Cover image for Native American art in the twentieth century : makers, meanings, histories
Title:
Native American art in the twentieth century : makers, meanings, histories
Author:
Rushing, W. Jackson.
Publication Information:
London ; New York : Routledge, 1999.
Physical Description:
xxi, 214 pages, 12 unnumbered pages of plates : illustrations (some color) ; 25 cm
Language:
English
Contents:
Fewkes and Nampeyo: clarifying a myth-understanding / Joseph Traugott -- America's Pueblo artists: encounters on the borderlands / David W. Penney and Lisa A. Roberts -- James Houston, armchair tourism, and the marketing of Inuit art / Kristin K. Potter -- Contexts for the growth and development of the Indian art world in the 1960s and 1970s / Bruce Bernstein -- Towards an aboriginal art history / Gerald R. McMaster -- Art history and the Native-made object: new discourses, old differences? / Ruth B. Phillips -- Hot dogs, a ball gown, adobe, and words: the modes and materials of identity / Charlotte Townsend-Gault -- Independent identities / Lucy R. Lippard -- Sanctioned scribes: how critics and historians write the Native American art world / Margaret Dubin -- The story as primary source: educating the gaze / Joe Feddersen and Elizabeth Woody -- Seeking the spiritual / Kay Walking Stick -- Garden of the evening star / Colleen Cutschall -- Honoring / Sara Bates.
Added Author:
ISBN:
9780415137478

9780415137485
Format :
Book

Available:*

Library
Call Number
Material Type
Home Location
Status
Central Library E98.A7 N38 1999 Adult Non-Fiction Non-Fiction Area
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Summary

Summary

This illuminating and provocative book is the first anthology devoted to Twentieth Century Native American and First Nation art. Native American Artbrings together anthropologists, art historians, curators, critics and distinguished Native artists to discuss pottery, painitng, sculpture, printmaking, photography and performance art by some of the most celebrated Native American and Canadian First Nation artists of our time
The contributors use new theoretical and critical approaches to address key issues for Native American art, including symbolism and spirituality, the role of patronage and musuem practices, the politics of art criticism and the aesthetic power of indigenous knowledge. The artist contributors, who represent several Native nations - including Cherokee, Lakota, Plains Cree, and those of the PLateau country - emphasise the importance of traditional stories, myhtologies and ceremonies in the production of comtemporary art. Within great poignancy, thye write about recent art in terms of home, homeland and aboriginal sovereignty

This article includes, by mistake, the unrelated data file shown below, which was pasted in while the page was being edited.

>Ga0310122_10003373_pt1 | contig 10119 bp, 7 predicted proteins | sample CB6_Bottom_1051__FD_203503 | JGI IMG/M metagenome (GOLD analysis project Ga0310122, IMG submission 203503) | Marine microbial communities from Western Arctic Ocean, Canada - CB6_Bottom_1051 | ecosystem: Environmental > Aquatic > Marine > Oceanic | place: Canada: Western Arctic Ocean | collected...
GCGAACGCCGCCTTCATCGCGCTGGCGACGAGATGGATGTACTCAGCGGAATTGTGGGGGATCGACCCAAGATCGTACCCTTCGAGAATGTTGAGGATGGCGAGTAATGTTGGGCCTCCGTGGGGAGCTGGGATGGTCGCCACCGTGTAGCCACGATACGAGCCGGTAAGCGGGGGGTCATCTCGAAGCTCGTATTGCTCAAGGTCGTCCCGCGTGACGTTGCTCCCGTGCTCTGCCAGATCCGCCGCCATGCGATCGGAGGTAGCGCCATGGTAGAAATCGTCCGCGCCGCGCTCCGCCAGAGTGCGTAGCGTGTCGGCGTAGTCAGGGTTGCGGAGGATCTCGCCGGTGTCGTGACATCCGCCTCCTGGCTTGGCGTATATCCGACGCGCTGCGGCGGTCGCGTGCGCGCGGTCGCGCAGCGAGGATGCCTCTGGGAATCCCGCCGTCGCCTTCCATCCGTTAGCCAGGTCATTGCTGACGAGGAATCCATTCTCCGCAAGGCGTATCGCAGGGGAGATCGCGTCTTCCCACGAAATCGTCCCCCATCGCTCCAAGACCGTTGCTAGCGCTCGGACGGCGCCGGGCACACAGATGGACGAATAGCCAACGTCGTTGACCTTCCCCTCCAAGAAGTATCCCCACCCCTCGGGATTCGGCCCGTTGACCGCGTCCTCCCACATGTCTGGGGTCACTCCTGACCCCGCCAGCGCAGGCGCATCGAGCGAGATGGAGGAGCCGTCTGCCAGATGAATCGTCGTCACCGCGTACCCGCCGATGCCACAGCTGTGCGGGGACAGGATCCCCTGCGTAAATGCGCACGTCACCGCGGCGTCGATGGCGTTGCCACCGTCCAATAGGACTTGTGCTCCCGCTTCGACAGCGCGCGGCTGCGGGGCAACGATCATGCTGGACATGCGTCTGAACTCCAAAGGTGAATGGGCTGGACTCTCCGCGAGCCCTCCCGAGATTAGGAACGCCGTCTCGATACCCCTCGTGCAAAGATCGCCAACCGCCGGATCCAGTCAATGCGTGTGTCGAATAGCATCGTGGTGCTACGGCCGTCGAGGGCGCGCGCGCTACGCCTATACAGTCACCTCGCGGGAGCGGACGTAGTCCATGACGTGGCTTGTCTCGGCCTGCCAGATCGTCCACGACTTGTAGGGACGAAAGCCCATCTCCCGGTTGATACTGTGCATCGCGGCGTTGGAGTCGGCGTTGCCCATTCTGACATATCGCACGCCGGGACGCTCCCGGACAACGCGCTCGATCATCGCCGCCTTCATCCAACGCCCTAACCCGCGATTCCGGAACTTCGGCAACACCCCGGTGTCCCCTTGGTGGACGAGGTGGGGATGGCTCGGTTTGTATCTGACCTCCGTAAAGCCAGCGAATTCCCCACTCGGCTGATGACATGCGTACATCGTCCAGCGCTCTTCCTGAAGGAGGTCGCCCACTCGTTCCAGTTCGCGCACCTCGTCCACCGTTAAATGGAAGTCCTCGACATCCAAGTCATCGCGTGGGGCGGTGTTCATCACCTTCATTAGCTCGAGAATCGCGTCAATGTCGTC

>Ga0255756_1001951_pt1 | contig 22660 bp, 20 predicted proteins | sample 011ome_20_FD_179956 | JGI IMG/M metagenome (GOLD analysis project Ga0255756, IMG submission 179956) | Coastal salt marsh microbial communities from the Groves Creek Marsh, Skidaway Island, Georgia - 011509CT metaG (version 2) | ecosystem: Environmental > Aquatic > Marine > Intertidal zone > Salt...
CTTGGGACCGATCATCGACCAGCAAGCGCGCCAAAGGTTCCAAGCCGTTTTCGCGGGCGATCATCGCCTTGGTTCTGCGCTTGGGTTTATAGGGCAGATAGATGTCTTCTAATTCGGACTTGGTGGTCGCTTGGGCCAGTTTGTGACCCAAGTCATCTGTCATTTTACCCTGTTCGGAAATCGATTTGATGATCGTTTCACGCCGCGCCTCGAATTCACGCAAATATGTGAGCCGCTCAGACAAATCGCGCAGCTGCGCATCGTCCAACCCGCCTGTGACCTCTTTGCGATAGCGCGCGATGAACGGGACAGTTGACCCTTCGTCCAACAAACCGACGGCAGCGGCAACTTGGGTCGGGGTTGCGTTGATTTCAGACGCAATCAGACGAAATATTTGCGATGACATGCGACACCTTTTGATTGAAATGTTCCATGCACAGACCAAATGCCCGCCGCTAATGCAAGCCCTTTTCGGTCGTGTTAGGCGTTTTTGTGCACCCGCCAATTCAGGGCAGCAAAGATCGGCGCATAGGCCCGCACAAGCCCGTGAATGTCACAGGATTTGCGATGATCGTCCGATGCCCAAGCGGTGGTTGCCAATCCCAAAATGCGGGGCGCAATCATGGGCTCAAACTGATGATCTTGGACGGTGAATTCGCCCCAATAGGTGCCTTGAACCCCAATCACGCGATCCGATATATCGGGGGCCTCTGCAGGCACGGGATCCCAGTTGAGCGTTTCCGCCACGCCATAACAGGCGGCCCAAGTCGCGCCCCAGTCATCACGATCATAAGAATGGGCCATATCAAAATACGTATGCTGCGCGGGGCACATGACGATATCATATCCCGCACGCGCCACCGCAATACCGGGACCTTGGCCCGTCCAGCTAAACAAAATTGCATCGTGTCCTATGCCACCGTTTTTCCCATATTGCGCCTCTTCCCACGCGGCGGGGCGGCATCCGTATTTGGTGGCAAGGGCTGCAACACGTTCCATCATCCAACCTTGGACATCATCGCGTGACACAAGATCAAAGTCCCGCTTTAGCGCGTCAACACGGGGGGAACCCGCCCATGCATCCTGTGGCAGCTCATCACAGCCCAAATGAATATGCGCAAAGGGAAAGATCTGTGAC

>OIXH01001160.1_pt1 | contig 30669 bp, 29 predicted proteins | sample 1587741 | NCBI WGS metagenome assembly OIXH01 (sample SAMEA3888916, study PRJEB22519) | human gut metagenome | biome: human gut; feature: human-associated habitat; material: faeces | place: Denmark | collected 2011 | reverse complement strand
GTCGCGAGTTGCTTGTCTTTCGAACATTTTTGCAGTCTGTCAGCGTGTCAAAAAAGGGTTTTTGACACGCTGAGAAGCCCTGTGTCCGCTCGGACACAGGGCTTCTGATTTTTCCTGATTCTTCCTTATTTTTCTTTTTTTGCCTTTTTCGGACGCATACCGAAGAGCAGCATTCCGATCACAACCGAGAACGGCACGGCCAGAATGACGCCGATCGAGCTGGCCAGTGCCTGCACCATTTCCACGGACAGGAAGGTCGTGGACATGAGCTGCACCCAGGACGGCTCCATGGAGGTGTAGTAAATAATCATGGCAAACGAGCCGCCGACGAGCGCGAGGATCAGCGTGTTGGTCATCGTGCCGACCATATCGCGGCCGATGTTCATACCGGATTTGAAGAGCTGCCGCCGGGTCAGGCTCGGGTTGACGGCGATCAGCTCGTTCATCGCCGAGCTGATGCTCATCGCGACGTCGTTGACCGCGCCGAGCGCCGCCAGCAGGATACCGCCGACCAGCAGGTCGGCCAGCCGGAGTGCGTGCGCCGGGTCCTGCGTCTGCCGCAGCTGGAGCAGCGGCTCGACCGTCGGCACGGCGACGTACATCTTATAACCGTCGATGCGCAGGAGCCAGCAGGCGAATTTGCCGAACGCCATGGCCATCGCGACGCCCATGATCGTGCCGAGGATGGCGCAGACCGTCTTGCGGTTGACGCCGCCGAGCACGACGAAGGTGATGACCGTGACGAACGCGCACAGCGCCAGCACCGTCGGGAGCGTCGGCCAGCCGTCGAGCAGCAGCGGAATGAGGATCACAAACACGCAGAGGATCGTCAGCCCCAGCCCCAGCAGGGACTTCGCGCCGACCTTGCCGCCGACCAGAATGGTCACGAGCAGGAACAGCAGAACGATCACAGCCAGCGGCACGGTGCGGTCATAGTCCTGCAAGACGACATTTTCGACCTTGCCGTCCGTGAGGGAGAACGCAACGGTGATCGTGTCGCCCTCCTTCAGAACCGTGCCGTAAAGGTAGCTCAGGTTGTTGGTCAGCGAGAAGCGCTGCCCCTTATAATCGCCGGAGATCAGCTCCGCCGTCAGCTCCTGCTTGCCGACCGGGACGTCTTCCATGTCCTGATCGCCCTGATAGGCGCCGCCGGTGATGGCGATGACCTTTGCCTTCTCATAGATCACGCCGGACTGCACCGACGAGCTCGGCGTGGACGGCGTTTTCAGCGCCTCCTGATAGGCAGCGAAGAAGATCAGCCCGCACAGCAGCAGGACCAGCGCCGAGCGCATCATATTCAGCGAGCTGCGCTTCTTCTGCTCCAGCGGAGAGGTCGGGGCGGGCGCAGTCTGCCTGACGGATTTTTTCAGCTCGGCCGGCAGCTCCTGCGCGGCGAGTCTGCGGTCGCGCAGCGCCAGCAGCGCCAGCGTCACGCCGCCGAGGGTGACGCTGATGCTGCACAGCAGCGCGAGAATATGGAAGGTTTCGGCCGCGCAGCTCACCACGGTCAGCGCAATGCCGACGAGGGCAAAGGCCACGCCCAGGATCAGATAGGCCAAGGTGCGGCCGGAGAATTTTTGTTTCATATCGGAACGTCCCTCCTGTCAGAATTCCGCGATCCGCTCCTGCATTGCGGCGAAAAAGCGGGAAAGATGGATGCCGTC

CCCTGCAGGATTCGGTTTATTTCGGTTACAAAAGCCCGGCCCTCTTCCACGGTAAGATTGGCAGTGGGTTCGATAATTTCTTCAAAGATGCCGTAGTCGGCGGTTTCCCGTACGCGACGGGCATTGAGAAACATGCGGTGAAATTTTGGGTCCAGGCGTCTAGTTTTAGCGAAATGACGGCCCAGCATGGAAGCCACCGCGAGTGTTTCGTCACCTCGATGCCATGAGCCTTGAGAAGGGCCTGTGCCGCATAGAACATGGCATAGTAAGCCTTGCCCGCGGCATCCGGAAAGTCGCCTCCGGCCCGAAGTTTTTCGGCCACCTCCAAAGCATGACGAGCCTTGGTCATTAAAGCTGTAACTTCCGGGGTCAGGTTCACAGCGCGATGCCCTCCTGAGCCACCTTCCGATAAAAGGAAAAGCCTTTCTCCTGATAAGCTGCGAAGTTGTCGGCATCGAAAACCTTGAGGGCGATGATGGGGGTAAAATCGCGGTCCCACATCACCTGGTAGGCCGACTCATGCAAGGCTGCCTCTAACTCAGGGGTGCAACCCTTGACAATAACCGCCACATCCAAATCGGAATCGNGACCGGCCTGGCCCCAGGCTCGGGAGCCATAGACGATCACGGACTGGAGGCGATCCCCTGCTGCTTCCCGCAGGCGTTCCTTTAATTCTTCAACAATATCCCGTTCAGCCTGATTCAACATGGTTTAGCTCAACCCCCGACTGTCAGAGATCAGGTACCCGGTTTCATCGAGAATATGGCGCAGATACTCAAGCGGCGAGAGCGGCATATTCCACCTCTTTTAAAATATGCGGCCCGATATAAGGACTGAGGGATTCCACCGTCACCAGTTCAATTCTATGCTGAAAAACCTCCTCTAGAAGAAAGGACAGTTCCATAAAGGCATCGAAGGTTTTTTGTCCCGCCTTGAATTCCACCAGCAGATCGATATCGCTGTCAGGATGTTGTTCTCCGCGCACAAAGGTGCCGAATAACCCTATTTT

Tracing the continued resistance of Native artists to dominant orthodoxies of the art market and art history, Native American Art in the Twentieth Centuryargues forcefully for Native art's place in modern art history.


Reviews 1

Choice Review

Representing another significant step in the development of an increasingly cohesive body of contemporary literature on the history and criticism of Native American art of the 20th century, these 13 essays examine the political context of Native American art production from the 1890s to the present, exploring a range of key issues such as art's relationship to sovereignty, self-determination, and native spirituality. Despite topics as divergent as Nampeyo pottery and Colleen Cutschall's performance/installation art, the book is connected by a shared postmodernist belief that Native art has its own place in modern art separate from the dominant orthodoxies of the art market and scholarship. Rushing, an innovative and widely published scholar on 20th-century Native American art, ably edits the separate commentaries; his efforts are characteristically insightful, authoritative, and well written. Some 16 noted anthropologists, art historians, critics, curators, and practicing artists, including Lucy Lippard, Ruth Phillips, and Gerald McMaster, offer thoughtful, well-documented, and highly readable essays that discuss the art market and art world, art history and criticism, and Native traditions and values; they establish a clear postcolonial, postmodern perspective and awareness. Color plates (21); 44 black-and-white illustrations. A substantial contribution to contemporary art history and criticism. Upper-division undergraduates through professionals. J. A. Day; University of South Dakota


Table of Contents

List of Illustrations Editor's Foreword Acknowledgements
Part 1 Editor's Introduction
1 Fwekes and Nampeyo: Clarifying a Myth-Understanding Joseph Traugott
2 America's Pueblo Artists: Encounters on the BorderlandsDavid W. Penney and Lisa A. Roberts
3 James Houston, Armchair Tourism, and the Marketing of Inuit ArtKristin K. Potter
4 Context for the Growth and Development of the Indian Art World in the 1960's and 1970's Bruce Bernstein
Part 2 Editor's Introduction
5 Towards and Aboriginal Art History Gerald McMaster
6 Art History and the Native Made Object: New Discourses, Old Differences?Ruth B. Phillips
7 Hotdogs, A Ball Gown, Adobe and Words: The Modes and Materials of Identity Charlotte Townsend-Gault
8 Independent IndentitiesLucy R. Lippard
9 Sanctioned Scribes: How Critics and Historians Write the native American Art World Margaret Dubin
Part 3 Editor's Introduction
10 The Story as Primary Source: Educating the Gaze Joe Feddersen and Elizabeth Woody
11 Seeking the Spiritual Kay Walking Stick
12 Garden of the Evening Star Colleen Cutschall
13 Honoring Sara Bates Notes on the Contributors
Index

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